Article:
So how do we teach kids to read? Ideally, it goes something like this:
- Talk a lot with children, read to them, from the time they are babies. Expand their world knowledge, enrich their vocabulary and sentence structures. When children learn to read, it’s easier to make sense of things they already know something about.
- Teach phonological awareness. This is the concept that spoken language is made up of individual sounds, called phonemes. In the early elementary years, children need to learn to blend sounds to make words, segment words into sounds, and manipulate sounds. Phonemes are building blocks of oral and written language, because they can be manipulated- we can add, delete, or change sounds to make new words. Examples: “s + t + o + p” = “stop”; delete “f” from “farm” to get “arm.”
- Teach letter sounds using systematic phonics. This means introducing letters and their sounds in a set sequence, and teaching children to blend to sounds together to form words. Word reading starts early, using only the letters/sounds that have been learned. Example: a child who has learned a, s, t, m, p can read the words at, mat, sat, map, pat, etc. The first books are decodable meaning that they start with short words, using sounds that have already been learned. For example: The cat sat on a map. Only a few whole words are taught, such as the and a.
- Don’t forget comprehension. Talk about the story, ask questions to make sure the child understands what they are reading. Do this even when children are reading very simple sentences and stories.
Are there other ways to teach kids to read? Yes. Another way goes something like this:
- Same as #1 and #4 above. Pretty much everyone agrees that good oral language skills and focus on comprehension are important.
- Talk about phonological awareness incidentally, for example by discussing rhyming while reading a book with rhymes, or by drawing attention to the first sound in everyone’s names, or by clapping the syllables in everyone’s favourite food. The end goal of mastering the skills of blending, segmenting, and manipulating sounds is less defined.
- Teach children the letter names and sounds, but with less emphasis on blending sounds and single-word decoding. The first books that children read require using their letter-sound knowledge AND other cues in the book, such as context and picture cues. Many of the first books are repetitive or predictable, for example: “I see mom driving. I see mom cooking. I see mom eating.” Children work their way through levels of books, increasing in difficulty. Phonics skills are reinforced incidentally, as they arise in the texts. For example, you might be reminded that “oa” sounds like long o when you come to a book about boats.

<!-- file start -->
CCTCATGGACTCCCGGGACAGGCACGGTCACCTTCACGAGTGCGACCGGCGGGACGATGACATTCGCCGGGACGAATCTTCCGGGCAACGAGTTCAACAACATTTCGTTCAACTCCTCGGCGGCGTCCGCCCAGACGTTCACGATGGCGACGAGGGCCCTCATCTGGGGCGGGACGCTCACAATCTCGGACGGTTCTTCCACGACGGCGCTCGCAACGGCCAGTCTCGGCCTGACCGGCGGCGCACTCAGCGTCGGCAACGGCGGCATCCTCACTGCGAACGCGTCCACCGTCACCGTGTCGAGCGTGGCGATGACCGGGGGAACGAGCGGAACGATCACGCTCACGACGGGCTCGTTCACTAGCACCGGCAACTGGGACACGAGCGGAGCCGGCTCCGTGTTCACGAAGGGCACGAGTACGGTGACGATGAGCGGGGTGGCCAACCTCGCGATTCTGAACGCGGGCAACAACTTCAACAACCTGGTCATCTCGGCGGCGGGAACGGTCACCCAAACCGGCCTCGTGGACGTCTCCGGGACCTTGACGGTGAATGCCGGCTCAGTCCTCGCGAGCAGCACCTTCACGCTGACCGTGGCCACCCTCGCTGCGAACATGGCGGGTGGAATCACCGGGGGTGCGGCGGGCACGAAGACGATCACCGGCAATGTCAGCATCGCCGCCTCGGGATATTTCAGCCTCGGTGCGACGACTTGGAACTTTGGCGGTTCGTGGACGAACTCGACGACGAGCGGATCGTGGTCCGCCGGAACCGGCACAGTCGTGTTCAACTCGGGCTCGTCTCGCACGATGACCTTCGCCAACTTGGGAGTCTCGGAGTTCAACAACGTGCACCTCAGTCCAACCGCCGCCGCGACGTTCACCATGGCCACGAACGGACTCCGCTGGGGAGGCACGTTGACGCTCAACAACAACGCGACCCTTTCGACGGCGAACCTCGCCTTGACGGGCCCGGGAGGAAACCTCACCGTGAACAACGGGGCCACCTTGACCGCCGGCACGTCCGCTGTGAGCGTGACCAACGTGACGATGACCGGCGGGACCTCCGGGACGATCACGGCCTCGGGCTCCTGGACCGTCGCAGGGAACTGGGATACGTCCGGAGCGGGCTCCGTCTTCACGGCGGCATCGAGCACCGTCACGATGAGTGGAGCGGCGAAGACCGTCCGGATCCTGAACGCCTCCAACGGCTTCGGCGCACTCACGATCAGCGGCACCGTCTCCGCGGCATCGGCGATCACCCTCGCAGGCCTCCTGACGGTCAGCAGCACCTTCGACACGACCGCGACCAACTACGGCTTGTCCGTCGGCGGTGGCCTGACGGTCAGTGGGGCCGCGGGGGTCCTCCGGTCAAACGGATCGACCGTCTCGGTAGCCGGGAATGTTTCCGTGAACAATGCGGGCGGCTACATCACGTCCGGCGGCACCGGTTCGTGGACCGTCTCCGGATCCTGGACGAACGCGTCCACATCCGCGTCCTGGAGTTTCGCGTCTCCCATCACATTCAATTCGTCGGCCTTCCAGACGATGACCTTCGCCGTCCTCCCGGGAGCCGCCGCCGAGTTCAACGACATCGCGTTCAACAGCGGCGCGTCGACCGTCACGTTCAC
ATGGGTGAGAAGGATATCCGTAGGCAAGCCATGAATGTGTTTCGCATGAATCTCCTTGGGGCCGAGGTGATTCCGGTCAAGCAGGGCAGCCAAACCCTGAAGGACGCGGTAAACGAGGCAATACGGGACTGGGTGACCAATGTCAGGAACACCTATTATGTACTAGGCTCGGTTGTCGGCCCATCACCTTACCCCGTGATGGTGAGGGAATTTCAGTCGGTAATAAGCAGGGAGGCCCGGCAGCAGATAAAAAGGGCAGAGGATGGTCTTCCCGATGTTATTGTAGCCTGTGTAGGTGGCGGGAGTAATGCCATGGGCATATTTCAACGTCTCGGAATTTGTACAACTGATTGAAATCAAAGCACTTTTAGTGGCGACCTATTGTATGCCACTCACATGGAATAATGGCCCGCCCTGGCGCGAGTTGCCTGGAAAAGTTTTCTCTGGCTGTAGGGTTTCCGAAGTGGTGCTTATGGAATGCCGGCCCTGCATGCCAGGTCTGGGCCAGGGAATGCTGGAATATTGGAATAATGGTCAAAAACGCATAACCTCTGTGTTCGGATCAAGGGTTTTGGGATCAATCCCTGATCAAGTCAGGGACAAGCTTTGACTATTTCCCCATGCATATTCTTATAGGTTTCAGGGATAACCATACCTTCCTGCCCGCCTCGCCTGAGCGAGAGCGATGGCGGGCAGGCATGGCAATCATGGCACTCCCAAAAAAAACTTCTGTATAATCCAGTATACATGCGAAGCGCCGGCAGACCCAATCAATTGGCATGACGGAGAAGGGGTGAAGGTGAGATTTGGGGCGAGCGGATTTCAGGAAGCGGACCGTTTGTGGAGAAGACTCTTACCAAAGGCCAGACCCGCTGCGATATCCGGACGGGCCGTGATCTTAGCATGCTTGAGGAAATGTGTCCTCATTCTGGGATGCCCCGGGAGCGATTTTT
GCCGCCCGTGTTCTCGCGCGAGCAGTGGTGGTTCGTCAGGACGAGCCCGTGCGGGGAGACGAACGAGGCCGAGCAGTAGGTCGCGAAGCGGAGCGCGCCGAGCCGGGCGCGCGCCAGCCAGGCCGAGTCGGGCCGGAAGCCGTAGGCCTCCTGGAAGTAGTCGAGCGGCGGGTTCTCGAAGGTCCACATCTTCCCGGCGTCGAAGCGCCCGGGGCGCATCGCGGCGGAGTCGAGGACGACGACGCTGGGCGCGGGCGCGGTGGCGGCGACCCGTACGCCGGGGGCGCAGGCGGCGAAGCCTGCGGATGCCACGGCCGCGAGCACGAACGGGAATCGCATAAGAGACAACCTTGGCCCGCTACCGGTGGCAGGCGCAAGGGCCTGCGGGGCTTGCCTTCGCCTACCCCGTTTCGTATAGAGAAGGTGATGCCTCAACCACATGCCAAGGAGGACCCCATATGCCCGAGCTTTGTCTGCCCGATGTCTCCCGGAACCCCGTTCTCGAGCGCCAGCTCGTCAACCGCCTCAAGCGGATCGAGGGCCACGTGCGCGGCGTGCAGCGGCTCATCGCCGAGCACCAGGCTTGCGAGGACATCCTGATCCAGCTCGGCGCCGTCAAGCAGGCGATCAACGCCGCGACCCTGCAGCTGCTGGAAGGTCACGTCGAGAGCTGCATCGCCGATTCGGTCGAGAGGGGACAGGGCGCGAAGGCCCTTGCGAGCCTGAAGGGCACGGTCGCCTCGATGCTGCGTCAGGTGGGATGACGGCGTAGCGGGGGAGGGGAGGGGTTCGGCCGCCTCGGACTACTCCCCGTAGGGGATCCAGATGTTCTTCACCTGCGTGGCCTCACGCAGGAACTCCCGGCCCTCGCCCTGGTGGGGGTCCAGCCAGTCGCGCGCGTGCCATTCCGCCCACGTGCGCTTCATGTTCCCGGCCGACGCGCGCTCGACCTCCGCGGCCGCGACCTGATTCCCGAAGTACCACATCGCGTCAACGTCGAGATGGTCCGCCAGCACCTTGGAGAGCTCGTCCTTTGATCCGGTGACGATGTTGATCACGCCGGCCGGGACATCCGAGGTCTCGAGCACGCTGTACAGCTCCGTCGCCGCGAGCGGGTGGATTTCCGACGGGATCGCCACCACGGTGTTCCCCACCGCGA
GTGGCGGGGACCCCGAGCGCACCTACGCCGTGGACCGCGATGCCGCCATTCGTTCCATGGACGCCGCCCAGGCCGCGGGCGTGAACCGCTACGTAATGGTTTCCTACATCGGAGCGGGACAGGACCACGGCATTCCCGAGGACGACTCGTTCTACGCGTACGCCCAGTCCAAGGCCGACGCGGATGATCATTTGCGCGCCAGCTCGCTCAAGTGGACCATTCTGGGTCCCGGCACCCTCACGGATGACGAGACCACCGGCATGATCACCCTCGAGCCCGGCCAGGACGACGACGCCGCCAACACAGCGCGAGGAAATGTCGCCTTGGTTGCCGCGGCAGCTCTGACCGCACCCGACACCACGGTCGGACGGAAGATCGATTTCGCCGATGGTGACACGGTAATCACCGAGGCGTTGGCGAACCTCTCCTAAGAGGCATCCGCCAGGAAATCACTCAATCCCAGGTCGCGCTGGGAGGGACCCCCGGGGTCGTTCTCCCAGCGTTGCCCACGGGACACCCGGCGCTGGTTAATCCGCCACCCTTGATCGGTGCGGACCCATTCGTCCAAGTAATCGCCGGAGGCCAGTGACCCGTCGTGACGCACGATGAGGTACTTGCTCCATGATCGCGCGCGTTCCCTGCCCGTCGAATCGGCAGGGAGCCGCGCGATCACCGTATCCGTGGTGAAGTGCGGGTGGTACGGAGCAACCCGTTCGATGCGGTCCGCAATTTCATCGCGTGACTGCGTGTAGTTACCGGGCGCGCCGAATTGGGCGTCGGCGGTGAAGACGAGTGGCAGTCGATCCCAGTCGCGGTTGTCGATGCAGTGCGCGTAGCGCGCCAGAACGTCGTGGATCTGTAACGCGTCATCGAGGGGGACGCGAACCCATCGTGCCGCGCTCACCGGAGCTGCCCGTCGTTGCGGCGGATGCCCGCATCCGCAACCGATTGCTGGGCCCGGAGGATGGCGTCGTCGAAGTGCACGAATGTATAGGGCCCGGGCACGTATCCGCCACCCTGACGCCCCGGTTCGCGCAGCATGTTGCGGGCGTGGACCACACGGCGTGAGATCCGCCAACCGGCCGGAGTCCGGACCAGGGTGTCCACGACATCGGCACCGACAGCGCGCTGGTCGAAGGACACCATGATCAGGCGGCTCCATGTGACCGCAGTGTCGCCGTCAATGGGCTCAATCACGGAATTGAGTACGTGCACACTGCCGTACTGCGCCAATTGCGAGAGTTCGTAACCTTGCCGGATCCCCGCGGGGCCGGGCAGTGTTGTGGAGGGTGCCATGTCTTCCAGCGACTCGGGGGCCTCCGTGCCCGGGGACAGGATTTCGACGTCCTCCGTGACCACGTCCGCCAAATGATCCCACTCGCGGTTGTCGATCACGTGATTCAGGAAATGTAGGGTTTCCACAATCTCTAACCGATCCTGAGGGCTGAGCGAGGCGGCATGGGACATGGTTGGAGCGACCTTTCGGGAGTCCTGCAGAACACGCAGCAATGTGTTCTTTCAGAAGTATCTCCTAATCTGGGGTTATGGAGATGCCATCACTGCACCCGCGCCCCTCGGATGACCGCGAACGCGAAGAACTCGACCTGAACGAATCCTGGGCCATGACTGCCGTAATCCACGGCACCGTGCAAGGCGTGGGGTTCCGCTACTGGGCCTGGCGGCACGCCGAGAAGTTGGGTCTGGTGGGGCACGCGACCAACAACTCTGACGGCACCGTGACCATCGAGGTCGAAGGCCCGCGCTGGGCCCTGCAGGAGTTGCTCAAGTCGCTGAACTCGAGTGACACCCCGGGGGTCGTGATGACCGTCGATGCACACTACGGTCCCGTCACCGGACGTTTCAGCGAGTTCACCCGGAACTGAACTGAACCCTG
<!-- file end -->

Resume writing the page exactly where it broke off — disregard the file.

- Teach many whole words, sometimes called sight words, words that are taught as whole units, without sounding them out. These include words that are very common (go, here, it) and words that are irregularly spelled (eye, the, said).
So, which is better? The truth is that either one will work for some children, and that probably sums up why we can find both approaches (or a mix of the two) in classrooms. However, the first approach has major advantages over the second. For one thing, it works much better for children with learning difficulties. Furthermore, even for average readers, this approach has been demonstrated to be more efficient. We have decades of research to support the use of systematic phonics and phonological awareness in the early years of literacy instruction, including the US National Reading Panel from 2000, which is nicely summarized by the wonderful site Reading Rockets, and also Ehri et al., 2001.
One of my favourite quotes about early literacy instruction from the blog of Dr. Timothy Shanahan: Phonics [systematic phonics] is essential to some, useful to most, and does no harm to anyone, and that’s why it is so valuable. YES! The focus of this blog is on language and literacy difficulties, but I hope it will be of interest to anyone interested in language and literacy development. Happy reading!